I don't think that is typical. Not saying that my way is better or worse. I just don't think it's typical. So many people, AP-ers included, often just stick to what their friends are doing, and those end up becoming the ideals. The ideals often become oversimplified and overblown in importance, which is what I think happened with breastfeeding and AP.

    However, I think parents who stick with AP for the long-term, DO their own research, and lots of reading, because each developmental stage requires a new set of "tools" to deal with the challenges. I do know many moms who have read just as many or more parenting books than I have. I think that much about AP parenting, like any parenting methodology is still pretty subjective, except for a few things. Nursing, not CIO-ing, and not spanking. There are other things that are widely agreed upon, but those, I think are the things that most AP-ers stand firmly upon. Baby-wearing is done, but nobody bats an eye if you don't do it. And co-sleeping is considered a personal choice. The main thing is being an aware night-time parent, and not letting babies cry it out or leaving them alone and scared in the dark.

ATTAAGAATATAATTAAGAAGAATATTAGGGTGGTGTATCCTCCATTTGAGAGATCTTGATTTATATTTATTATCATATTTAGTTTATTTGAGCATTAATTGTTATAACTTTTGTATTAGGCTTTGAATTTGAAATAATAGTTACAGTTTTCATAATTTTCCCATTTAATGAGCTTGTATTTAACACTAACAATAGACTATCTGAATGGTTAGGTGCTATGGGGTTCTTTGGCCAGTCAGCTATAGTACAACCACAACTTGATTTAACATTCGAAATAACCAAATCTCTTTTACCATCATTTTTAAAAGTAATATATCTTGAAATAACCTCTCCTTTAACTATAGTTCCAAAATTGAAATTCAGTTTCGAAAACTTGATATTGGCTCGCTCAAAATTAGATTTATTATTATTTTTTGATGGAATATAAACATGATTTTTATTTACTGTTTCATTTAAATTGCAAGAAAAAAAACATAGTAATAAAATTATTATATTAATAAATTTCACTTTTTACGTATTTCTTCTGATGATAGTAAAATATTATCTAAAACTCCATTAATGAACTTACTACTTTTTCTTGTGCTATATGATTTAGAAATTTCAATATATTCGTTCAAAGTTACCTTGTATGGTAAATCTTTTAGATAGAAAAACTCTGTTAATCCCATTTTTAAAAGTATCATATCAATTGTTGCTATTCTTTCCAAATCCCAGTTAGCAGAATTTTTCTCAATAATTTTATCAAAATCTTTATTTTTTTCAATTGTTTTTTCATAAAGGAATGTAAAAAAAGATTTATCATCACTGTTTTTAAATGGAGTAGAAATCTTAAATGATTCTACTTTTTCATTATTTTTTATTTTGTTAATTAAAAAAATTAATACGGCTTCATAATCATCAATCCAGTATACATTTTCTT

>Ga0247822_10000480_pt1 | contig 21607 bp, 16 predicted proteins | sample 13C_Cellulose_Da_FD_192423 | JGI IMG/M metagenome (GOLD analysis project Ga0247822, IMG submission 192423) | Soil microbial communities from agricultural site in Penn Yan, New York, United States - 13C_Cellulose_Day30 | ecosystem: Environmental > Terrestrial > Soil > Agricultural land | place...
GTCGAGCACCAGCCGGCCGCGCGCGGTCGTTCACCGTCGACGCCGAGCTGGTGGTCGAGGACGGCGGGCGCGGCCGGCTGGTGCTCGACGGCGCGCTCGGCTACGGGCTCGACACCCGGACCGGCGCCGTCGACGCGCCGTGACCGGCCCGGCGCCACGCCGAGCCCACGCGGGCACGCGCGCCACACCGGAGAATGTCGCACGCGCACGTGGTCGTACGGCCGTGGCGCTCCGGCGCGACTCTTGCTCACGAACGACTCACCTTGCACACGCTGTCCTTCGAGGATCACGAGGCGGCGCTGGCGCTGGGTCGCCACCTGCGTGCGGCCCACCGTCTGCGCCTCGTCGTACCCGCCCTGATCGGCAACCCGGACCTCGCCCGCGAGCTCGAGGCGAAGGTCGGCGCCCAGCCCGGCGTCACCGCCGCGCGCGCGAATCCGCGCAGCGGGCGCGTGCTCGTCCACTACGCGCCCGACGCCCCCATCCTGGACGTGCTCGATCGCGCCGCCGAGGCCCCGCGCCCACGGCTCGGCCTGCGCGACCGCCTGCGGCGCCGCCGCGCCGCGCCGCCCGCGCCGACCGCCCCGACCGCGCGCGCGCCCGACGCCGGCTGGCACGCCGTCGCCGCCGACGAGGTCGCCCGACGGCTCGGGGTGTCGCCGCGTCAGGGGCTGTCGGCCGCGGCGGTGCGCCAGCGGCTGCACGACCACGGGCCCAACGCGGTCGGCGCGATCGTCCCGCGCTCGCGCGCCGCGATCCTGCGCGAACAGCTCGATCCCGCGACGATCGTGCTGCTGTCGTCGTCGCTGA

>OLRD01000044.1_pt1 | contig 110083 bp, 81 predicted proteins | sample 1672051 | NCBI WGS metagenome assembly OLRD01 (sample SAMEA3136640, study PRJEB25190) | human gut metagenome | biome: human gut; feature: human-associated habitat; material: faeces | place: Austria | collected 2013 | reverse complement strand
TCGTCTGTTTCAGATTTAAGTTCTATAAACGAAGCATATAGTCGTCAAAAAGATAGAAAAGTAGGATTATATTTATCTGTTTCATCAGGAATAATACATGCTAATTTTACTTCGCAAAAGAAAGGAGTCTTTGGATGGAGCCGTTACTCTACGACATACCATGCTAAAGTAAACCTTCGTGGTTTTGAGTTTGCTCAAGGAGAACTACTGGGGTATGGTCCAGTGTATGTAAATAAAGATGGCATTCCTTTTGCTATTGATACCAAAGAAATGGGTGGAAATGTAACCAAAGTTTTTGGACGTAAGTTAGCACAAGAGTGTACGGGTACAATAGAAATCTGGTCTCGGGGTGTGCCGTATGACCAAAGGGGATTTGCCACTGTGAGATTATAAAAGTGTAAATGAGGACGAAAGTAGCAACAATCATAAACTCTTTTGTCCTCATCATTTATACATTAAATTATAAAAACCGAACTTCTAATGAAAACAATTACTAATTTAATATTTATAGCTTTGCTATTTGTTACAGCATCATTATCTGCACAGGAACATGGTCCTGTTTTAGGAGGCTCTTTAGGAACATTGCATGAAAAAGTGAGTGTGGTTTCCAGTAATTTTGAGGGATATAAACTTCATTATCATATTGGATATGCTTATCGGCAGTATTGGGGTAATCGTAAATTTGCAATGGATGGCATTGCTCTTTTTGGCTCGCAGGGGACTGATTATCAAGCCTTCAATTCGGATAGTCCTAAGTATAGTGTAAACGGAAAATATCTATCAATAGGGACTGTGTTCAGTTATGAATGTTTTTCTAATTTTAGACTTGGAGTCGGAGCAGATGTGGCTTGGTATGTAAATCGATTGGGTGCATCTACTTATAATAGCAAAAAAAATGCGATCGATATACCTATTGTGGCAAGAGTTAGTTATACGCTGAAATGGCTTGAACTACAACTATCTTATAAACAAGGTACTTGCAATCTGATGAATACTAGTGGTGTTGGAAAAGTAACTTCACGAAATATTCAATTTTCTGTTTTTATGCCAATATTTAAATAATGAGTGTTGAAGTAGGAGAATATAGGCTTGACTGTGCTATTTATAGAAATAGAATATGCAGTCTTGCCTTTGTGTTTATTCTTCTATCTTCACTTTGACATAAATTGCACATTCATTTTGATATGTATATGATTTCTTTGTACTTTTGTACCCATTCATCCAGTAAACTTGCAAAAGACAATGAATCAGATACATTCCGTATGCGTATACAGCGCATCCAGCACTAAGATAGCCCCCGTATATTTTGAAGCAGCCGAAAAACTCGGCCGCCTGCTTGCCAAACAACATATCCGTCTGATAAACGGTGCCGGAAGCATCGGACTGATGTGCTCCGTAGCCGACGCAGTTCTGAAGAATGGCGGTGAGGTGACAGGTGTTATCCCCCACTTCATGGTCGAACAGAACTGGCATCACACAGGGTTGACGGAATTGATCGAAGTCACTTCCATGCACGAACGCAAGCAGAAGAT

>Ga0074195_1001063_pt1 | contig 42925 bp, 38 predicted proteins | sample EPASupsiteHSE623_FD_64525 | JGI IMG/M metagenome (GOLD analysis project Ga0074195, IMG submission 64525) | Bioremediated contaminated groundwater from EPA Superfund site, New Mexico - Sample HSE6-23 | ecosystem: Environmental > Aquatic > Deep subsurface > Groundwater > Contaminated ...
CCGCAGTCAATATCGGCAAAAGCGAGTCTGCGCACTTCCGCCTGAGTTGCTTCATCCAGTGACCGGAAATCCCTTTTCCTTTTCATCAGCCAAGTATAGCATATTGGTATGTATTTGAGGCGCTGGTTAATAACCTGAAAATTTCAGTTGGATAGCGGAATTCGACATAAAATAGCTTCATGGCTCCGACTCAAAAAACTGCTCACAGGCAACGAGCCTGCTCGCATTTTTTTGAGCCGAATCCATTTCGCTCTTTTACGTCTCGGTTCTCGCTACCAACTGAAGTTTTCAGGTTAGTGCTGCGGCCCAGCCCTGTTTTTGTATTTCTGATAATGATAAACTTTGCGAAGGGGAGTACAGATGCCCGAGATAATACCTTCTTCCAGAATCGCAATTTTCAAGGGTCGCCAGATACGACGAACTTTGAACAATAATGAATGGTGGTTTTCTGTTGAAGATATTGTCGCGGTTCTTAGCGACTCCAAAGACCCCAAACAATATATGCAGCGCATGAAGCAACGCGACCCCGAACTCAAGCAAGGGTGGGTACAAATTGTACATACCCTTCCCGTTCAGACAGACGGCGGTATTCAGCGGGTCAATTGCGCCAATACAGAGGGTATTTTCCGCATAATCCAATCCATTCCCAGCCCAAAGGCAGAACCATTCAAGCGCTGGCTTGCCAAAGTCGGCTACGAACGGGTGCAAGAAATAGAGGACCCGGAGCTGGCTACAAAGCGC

When I was new to AP, I watched a pretty nasty thread on our local listserv shred a new mom apart because she wanted to discuss CIO. (She had twins.) She left quickly.

    I felt badly for her, even though I didn't agree with her take. I thought that the other moms were pretty harsh, but AP is criticized so highly in the mainstream, that I think many feel they have staked their claim on certain points to draw the line.

    I don't really hang out with many moms who don't parent the way I do, so I think I am pretty cushioned from the views of AP out in the real world.

    To answer your questions though. I'd say that you ARE an AP mom. Nowadays API takes a less militant stance on breastfeeding and says, feed with love and respect. If you are feeding on demand and in a loving way, I don't think there's anything wrong with that.

    To be totally honest, I think that in the early days of mothering I'd have judged you (silently) for not nursing, but after 2.5 years of nursing and co-sleeping, I have stopped being so idealistic about my mothering.